US STOCKS-S&P retreats after 8 days of gains as Coca-Cola drags
* Market pulls back on day after Dow, S&P end at record highs
* Goldman Sachs profit doubles, helped by bond trading
* Coke's profit falls on weak economy, wet weather
* Yahoo shares edge down after the bell
* Dow off 0.2 pct; S&P 500 down 0.4 pct; Nasdaq down 0.3 pct
NEW YORK, July 16 (Reuters) - The S&P 500 snapped its eight-day winning streak on Tuesday after disappointing sales from Coca-Cola, while investors turned cautious on the day before the Federal Reserve chairman's congressional testimony.
The market's pullback came a day after both the Dow and the S&P 500 ended at record closing highs for the third consecutive session.
Tuesday's volume was below average at 5.5 billion shares traded on exchanges, but above Monday's 4.91 billion, which was the lightest of any full trading day this year.
Eight of the 10 S&P 500 industry sector indexes declined, with materials shares among the day's worst performers.
Coca-Cola Co was the biggest drag in terms of points on the S&P 500 after the world's largest soft drinks maker reported weaker-than-expected second-quarter sales, which it blamed on economic malaise and unusually cold and wet weather. The stock, which was the Dow's biggest percentage loser, fell 1.9 percent to $40.23.
"I think you're going to see a lot of companies that are coming in just barely meeting their earnings expectations and again reporting reduced revenues, and I think that's the crux of the problem with our economy," said Brian Amidei, managing director at HighTower Advisors in Palm Desert, California.
Investors are eager to hear Federal Reserve Chairman Ben Bernanke's testimony about monetary policy on Wednesday before the House Financial Services Committee. His comments will be closely analyzed for signs of when the central bank may start reducing its stimulus efforts.
Bernanke's comments in late May, which raised the prospect of trimming the Fed's $85 billion in monthly stimulus, triggered a brief selloff and interrupted this year's rally. The S&P 500 is still up 17.5 percent since Dec. 31.
The Dow Jones industrial average slipped 32.41 points, or 0.21 percent, to end at 15,451.85. The Standard & Poor's 500 Index declined 6.24 points, or 0.37 percent, to finish at 1,676.26. The Nasdaq Composite Index fell 8.99 points, or 0.25 percent, to close at 3,598.50.
The day's economic data showed that U.S. consumer prices picked up in June. The overall U.S. Consumer Price Index increased 0.5 percent, the largest gain since February, after inching up 0.1 percent in May. U.S. homebuilder confidence rose in July to its strongest level in 7-1/2 years.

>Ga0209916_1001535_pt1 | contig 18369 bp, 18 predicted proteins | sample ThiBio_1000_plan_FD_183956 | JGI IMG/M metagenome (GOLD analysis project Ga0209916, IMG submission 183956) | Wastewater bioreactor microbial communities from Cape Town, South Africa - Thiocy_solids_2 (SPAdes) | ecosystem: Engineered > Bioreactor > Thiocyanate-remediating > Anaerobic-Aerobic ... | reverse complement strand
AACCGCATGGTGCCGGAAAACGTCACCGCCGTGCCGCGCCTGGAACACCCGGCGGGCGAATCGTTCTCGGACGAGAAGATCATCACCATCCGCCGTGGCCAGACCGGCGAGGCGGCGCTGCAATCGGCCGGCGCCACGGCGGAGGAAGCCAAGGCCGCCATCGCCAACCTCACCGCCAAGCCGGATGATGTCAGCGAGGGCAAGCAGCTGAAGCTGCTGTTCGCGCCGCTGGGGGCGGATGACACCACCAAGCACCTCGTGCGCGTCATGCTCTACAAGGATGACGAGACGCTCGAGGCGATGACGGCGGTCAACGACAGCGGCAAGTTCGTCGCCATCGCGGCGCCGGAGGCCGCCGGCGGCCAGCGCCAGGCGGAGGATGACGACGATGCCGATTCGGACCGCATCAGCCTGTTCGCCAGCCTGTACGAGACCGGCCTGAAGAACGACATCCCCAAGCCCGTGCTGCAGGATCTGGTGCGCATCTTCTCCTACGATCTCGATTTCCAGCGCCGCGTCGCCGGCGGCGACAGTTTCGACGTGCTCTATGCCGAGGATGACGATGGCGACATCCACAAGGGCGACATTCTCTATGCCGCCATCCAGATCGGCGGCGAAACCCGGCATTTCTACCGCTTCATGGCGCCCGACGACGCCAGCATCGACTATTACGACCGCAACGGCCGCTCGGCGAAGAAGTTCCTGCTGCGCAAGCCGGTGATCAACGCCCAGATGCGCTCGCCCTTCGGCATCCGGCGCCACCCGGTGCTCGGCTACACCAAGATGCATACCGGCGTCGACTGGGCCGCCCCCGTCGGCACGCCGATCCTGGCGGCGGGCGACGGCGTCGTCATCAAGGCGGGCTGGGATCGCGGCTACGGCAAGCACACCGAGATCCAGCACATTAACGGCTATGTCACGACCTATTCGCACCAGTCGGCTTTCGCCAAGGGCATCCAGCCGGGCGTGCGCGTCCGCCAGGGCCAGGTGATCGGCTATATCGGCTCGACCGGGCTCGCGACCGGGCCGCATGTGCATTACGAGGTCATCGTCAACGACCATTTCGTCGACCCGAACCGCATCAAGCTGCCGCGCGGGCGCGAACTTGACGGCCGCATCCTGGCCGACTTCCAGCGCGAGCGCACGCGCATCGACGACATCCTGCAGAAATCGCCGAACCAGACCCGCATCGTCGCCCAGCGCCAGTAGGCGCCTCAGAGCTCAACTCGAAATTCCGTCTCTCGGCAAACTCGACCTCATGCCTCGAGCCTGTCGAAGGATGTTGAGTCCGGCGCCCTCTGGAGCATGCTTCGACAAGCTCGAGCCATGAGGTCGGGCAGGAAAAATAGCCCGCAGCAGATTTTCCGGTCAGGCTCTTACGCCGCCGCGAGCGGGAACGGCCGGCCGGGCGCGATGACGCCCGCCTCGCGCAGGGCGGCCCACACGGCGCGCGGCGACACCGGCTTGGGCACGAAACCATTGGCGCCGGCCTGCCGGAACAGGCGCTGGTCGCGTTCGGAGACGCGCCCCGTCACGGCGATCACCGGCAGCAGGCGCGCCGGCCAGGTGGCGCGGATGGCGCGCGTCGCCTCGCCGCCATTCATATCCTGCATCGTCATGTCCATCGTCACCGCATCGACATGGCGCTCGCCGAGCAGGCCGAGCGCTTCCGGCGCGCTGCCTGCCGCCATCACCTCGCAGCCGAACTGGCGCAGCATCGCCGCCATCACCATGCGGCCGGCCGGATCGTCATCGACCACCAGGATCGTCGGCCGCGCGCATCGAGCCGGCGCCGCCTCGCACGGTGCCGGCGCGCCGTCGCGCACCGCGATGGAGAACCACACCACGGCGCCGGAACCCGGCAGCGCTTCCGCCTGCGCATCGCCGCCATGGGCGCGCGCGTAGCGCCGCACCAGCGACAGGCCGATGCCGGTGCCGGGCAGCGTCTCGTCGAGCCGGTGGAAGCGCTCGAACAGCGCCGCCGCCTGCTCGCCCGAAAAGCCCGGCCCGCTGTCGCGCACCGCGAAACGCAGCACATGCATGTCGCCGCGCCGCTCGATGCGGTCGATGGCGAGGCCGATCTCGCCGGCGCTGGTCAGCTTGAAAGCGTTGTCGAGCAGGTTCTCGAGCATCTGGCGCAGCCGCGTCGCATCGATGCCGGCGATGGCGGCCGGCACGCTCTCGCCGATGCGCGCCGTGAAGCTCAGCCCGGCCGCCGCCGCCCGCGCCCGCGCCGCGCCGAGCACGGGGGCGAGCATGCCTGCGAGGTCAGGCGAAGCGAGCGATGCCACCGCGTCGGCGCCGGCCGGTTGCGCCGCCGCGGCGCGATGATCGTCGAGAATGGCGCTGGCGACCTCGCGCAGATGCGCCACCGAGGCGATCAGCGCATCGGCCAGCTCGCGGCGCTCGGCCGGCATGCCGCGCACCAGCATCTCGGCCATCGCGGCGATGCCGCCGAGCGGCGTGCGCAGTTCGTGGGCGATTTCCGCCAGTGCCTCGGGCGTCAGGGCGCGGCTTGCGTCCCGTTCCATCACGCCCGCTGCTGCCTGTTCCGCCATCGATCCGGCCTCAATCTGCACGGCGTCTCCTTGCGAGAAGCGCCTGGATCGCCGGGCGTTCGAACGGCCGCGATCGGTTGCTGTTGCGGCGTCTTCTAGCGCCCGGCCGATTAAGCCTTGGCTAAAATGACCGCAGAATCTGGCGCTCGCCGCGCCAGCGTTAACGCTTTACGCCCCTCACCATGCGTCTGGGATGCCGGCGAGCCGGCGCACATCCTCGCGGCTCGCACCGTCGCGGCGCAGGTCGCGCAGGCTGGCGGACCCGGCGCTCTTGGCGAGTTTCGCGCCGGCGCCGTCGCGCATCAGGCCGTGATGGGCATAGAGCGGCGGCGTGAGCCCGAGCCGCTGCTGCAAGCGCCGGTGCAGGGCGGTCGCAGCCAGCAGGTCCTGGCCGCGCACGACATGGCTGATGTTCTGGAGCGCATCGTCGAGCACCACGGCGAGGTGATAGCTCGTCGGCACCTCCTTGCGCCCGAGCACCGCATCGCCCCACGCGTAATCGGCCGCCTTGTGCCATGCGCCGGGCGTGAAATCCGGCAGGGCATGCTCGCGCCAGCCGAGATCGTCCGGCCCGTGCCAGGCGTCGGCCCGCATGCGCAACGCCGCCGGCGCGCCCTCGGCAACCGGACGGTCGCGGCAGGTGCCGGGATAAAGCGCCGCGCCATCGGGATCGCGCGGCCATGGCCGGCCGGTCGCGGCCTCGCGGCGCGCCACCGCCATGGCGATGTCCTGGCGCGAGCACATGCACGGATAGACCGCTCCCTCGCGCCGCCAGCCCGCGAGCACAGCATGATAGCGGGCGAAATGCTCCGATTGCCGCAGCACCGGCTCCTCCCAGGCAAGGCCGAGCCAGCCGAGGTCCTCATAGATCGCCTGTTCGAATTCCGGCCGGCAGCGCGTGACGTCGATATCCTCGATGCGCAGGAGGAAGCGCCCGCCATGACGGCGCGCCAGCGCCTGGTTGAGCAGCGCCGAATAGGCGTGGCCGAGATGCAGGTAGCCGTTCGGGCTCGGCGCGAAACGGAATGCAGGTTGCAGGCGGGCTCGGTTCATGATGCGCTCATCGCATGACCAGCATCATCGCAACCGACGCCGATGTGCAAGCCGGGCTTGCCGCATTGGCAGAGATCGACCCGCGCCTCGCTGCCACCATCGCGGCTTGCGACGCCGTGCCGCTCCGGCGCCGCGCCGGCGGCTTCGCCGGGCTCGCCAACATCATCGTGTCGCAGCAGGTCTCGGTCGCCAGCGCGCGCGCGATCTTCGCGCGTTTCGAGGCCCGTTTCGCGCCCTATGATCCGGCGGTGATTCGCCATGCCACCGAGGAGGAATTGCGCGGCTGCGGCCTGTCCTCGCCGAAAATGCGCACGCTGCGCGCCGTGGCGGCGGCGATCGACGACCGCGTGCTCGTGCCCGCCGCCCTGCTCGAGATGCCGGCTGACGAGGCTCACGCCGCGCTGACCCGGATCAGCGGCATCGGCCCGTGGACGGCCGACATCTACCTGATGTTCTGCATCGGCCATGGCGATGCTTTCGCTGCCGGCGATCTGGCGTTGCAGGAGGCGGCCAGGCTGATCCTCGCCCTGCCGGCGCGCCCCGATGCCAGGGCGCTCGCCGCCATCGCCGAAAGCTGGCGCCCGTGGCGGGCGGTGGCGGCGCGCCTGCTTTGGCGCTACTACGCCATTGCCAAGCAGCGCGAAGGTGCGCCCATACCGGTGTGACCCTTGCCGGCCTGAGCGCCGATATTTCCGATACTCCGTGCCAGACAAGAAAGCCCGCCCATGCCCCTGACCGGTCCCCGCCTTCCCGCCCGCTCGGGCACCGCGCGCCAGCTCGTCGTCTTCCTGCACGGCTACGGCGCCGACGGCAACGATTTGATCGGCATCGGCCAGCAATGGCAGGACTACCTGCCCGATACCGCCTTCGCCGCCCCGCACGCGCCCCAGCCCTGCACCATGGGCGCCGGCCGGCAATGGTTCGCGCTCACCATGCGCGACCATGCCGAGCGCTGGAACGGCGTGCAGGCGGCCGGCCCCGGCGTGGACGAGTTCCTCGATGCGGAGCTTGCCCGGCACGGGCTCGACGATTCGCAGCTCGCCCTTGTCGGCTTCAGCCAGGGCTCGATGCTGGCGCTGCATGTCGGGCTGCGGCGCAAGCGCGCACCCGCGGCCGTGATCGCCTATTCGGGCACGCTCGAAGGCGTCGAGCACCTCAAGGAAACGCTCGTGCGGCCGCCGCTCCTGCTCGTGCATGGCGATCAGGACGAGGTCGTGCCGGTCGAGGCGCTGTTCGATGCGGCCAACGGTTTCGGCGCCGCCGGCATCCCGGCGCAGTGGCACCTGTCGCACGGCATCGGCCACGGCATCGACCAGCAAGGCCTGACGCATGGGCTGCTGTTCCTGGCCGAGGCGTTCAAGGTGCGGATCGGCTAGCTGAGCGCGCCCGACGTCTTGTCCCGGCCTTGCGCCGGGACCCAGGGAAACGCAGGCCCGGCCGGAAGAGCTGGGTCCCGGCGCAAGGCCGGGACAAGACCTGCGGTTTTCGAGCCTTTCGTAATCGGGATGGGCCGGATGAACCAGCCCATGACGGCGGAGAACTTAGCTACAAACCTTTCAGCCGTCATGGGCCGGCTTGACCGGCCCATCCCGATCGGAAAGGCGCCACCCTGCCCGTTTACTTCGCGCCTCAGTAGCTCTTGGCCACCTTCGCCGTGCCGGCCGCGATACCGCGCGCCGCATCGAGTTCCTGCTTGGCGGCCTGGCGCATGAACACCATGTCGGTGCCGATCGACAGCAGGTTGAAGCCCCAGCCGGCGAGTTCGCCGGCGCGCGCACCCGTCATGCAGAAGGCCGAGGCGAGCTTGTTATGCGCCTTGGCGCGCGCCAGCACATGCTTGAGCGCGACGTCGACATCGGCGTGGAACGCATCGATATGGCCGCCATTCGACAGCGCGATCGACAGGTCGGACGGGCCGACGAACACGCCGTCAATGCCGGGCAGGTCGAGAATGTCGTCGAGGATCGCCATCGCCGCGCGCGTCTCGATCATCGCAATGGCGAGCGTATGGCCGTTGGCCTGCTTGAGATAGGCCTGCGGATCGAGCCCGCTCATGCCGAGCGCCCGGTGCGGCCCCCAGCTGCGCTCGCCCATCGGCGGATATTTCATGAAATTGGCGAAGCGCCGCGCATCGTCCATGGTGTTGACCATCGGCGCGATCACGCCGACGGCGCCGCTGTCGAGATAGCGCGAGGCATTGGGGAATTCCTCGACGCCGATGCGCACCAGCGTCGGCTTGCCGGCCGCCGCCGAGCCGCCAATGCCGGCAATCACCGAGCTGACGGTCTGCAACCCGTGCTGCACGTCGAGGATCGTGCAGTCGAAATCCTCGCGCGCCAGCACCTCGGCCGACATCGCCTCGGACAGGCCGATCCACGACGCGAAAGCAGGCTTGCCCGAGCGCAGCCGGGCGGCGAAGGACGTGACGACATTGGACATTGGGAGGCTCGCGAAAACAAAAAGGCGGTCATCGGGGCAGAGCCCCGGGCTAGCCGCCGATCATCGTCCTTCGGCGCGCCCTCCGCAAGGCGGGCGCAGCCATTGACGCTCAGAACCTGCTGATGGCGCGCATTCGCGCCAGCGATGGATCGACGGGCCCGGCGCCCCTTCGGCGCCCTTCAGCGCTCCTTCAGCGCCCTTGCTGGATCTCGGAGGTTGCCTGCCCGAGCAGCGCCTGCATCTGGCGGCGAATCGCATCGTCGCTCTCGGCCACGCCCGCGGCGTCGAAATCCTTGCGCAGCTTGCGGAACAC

Financial stocks, which started the day as outperformers, also dropped despite strong earnings from Goldman Sachs. The S&P financial sector index fell 0.4 percent.
Goldman Sachs reported quarterly profit doubled as the bank made more money trading bonds before an interest-rate spike hit markets in June. But Goldman's stock slid 1.7 percent to $160.24 as investors fretted that the results could not be easily repeated.
In other earnings reports, Johnson & Johnson shares were flat at $90.40 after the Dow component reported higher-than-expected second-quarter earnings. Strong sales of prescription drugs and medical devices more than offset anemic growth of its consumer products, Johnson & Johnson said.
Analysts expect S&P 500 companies' second-quarter earnings to have grown 3 percent from a year earlier, with revenue up 1.5 percent, data from Thomson Reuters showed.
Shares of Tesla Motors Inc sank 14.3 percent to $109.05 after Goldman Sachs Group Inc set a new price target far below the stock's current trading price.
After the bell, shares of Yahoo slipped 2.7 percent to $26.15 following the release of its results. In Tuesday's regular session, Yahoo shares fell 1.7 percent to $26.88.
The day's volume was well below the average daily closing volume for the year of about 6.4 billion shares on the New York Stock Exchange, the Nasdaq and the NYSE MKT.
Decliners outpaced advancers on the New York Stock Exchange by a ratio of nearly 2 to 1. On the Nasdaq, about 14 stocks fell for every 11 that rose.
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